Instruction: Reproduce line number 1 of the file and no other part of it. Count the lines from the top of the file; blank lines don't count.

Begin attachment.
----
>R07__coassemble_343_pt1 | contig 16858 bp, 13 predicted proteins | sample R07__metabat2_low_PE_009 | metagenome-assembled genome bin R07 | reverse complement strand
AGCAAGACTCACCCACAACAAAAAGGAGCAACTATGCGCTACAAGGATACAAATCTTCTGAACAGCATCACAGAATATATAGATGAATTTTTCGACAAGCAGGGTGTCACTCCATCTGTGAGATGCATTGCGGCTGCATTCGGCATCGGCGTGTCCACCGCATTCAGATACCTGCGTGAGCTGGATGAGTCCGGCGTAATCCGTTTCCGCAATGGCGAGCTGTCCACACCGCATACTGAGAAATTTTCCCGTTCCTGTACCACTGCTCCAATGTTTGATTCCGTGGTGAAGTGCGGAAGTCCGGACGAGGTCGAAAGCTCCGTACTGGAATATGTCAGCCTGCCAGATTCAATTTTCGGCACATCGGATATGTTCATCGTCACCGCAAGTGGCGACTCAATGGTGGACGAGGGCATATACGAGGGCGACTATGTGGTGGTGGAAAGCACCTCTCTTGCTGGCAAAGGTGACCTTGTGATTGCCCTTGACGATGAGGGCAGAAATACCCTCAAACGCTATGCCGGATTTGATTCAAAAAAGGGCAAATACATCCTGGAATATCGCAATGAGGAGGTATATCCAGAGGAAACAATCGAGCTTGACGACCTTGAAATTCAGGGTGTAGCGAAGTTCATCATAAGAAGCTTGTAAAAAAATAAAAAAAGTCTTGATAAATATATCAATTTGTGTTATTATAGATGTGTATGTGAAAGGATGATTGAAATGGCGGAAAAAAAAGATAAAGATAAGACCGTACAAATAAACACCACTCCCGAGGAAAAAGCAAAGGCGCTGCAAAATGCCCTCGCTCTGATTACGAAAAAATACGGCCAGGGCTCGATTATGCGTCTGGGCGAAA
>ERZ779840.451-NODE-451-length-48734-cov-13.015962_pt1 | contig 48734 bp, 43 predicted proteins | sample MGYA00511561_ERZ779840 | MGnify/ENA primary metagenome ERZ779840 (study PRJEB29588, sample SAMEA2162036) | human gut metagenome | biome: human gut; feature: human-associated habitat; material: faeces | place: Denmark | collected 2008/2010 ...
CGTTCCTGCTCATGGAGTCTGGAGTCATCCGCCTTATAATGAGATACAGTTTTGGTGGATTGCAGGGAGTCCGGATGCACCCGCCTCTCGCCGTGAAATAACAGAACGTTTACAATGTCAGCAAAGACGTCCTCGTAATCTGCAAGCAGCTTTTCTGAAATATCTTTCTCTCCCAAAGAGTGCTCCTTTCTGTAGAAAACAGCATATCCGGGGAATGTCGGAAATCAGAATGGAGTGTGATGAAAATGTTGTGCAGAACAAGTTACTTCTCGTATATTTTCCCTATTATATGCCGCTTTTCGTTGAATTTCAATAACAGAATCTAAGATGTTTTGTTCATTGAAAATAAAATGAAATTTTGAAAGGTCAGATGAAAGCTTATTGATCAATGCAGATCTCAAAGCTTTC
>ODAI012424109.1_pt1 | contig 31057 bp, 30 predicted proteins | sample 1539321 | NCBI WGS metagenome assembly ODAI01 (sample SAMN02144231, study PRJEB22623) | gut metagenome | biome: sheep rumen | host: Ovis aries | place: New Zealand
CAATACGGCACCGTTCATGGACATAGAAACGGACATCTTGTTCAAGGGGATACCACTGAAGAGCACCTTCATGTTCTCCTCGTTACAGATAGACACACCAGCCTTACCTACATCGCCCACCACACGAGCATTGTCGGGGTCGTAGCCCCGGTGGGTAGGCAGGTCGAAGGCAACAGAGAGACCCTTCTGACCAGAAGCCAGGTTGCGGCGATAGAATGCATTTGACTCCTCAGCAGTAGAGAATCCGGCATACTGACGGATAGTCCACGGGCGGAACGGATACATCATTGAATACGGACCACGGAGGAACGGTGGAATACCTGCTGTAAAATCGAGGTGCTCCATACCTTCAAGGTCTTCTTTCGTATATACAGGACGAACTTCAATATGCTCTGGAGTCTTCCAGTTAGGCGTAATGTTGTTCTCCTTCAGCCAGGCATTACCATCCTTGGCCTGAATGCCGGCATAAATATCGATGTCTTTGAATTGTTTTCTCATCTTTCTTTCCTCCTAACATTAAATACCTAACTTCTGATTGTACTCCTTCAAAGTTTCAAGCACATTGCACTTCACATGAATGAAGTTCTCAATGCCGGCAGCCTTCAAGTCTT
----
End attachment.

>R07__coassemble_343_pt1 | contig 16858 bp, 13 predicted proteins | sample R07__metabat2_low_PE_009 | metagenome-assembled genome bin R07 | reverse complement strand